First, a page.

Safe Harbors and the National Information Infrastructure
Nicholas W. Bramble
Volume 64, Issue 2, 325-384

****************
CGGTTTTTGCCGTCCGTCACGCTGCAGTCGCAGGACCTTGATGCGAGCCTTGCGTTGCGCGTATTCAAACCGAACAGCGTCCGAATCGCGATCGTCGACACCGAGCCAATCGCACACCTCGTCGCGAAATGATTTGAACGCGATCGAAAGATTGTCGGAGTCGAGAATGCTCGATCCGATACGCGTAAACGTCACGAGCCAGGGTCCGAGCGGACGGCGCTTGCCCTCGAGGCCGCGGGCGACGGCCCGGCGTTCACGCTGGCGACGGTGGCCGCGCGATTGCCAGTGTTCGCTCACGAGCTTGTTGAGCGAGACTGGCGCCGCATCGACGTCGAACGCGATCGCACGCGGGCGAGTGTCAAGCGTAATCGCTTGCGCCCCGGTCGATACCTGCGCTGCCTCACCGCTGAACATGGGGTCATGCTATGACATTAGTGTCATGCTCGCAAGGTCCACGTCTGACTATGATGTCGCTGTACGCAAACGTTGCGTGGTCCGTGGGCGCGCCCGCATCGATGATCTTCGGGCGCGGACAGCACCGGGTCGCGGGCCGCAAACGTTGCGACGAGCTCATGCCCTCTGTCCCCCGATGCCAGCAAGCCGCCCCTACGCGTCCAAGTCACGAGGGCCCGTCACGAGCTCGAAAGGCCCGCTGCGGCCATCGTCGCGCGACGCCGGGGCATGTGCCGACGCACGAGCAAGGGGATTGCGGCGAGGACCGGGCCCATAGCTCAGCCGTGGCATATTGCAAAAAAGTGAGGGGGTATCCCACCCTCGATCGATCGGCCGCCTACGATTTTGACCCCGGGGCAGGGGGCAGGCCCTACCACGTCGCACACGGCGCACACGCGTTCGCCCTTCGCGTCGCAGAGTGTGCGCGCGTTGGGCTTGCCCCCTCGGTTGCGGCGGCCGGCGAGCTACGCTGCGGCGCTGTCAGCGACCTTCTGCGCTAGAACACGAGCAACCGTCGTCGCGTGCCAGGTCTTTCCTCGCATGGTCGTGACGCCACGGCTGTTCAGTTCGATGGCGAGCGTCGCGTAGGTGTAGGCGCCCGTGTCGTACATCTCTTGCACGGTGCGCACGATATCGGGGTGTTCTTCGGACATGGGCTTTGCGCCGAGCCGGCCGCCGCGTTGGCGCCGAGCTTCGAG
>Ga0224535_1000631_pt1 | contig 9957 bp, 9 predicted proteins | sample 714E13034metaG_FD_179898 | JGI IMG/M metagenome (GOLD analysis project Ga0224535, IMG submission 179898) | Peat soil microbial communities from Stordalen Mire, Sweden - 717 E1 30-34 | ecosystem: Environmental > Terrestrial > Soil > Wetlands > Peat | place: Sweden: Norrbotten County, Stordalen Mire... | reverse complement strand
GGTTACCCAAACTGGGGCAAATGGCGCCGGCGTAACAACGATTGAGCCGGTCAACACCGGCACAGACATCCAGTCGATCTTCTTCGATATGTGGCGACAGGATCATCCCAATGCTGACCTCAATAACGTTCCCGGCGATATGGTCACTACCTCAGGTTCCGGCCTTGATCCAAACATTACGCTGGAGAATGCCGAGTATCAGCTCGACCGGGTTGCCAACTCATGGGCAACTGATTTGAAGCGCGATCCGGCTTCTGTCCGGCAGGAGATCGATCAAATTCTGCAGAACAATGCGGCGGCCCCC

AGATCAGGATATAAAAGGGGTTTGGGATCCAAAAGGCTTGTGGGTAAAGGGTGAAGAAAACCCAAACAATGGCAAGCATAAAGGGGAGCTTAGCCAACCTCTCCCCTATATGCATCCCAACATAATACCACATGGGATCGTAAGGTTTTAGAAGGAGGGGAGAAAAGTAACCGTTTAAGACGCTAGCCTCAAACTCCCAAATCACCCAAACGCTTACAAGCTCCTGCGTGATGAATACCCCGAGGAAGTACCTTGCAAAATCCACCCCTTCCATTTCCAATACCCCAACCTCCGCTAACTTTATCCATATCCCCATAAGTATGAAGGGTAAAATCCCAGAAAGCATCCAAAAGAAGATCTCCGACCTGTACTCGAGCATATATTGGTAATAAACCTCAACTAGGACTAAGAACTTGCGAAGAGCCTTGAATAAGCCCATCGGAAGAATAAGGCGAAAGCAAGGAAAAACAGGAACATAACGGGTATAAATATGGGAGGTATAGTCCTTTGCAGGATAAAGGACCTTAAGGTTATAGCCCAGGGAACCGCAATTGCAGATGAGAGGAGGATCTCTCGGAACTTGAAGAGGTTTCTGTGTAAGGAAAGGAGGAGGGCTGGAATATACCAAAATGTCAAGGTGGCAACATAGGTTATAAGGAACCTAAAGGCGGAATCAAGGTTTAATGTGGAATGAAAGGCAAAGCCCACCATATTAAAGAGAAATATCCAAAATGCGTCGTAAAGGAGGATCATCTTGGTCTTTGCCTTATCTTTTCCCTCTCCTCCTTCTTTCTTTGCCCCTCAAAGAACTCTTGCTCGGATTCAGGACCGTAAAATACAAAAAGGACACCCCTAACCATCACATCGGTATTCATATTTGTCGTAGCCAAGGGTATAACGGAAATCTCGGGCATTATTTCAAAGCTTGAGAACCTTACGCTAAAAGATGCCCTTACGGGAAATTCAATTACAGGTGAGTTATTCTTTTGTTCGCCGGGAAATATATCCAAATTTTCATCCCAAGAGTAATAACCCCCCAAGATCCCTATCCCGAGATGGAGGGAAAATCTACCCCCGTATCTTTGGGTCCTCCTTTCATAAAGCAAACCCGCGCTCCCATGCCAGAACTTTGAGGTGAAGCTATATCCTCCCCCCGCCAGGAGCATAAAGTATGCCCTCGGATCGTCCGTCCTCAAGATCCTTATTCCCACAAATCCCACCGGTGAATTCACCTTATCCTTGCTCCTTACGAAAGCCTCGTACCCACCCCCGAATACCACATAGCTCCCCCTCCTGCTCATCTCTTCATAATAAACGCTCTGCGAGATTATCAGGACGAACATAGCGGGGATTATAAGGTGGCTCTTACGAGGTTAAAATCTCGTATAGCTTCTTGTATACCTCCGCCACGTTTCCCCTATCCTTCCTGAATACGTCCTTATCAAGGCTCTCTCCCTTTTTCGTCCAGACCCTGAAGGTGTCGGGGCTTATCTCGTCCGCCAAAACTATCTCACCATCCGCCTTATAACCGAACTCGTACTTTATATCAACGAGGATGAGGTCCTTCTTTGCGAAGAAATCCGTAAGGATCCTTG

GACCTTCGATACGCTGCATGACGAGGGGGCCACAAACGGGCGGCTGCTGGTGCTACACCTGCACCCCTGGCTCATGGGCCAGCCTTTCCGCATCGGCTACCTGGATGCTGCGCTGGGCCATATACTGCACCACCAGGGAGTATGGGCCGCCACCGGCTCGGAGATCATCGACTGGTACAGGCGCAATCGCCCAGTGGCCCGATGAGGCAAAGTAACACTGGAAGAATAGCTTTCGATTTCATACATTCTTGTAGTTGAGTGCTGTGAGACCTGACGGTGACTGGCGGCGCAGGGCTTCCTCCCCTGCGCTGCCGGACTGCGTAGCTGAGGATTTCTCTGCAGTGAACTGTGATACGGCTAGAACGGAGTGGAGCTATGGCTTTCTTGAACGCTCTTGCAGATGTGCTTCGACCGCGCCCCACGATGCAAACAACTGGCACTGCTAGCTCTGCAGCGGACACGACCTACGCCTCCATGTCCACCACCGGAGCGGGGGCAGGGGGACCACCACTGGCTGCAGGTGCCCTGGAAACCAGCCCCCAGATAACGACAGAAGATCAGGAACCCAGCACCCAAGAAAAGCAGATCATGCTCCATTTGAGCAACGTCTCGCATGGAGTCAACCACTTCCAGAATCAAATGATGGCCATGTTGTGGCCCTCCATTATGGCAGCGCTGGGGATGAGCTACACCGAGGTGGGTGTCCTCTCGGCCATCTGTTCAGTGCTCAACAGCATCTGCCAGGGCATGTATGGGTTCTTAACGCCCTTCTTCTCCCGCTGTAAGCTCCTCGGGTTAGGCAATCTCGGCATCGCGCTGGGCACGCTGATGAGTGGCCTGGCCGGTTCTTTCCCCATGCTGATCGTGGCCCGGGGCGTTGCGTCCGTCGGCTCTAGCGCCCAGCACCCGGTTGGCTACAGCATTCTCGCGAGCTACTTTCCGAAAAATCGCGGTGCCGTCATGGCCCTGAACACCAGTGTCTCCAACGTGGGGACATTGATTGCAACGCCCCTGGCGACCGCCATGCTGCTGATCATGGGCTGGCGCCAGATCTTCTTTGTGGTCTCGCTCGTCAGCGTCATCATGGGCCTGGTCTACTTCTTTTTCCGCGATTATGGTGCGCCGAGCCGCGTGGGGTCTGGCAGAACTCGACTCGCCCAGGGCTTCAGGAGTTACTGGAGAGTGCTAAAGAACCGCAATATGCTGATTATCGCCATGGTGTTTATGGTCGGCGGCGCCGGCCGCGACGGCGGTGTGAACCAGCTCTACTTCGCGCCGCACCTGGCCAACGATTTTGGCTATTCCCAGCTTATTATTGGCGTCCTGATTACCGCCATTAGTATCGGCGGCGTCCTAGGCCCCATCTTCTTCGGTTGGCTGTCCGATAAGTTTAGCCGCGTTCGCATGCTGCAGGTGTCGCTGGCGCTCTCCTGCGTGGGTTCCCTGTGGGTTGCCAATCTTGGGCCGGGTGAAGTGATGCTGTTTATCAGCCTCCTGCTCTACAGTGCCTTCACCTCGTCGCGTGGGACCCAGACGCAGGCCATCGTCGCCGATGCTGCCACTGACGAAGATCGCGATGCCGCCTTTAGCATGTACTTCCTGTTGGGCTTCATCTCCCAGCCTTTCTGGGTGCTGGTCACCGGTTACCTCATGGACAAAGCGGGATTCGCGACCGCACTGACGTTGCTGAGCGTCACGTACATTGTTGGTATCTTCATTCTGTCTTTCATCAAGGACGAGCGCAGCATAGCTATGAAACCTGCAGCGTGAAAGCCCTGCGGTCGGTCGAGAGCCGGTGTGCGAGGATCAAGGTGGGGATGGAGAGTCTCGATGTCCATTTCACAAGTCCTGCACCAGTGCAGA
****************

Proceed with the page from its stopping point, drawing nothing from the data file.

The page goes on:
In 1995, the Department of Commerce under President Clinton released a 267-page document arguing that strengthened intellectual property enforcement was necessary to ensure the population of the “national information infrastructure” with education, information, and entertainment products. Contrary to the predictions and recommendations of that paper, a very different set of laws emerged over the next decade and became dominant forces in the development of the U.S. information infrastructure. These provisions—section 512 of the Digital Millennium Copyright Act, section 230 of the Communications Decency Act, and the continued potency of Sony v. Universal — generated a far more decentralized version of Clinton’s global information society, one dominated not by commercial partnerships between network providers and content owners but instead by independent information intermediaries at the edges of the network.Other scholars have explored these safe harbors separately, but this Article fills a gap in the literature by looking at the collective, systematic impact of these laws upon the growth of the Internet. In so doing, this Article places § 512 and § 230 in the context of historical governmental attempts to shape the production and distribution of information. Many scholars and advocates have resisted this move, arguing instead that these laws, along with judicial decisions such as Sony v. Universal, amount to the deregulation of the Internet and the creation of a lawless zone. But when these laws are considered together, a different picture begins to emerge: one where the government encourages the development of a “layer” of intermediaries situated between network providers (such as Comcast, AT&T, and Verizon) and content providers (such as Disney, The New York Times, and Viacom), and sets in place a legal framework that enables intermediaries to counteract the power of these network and content providers.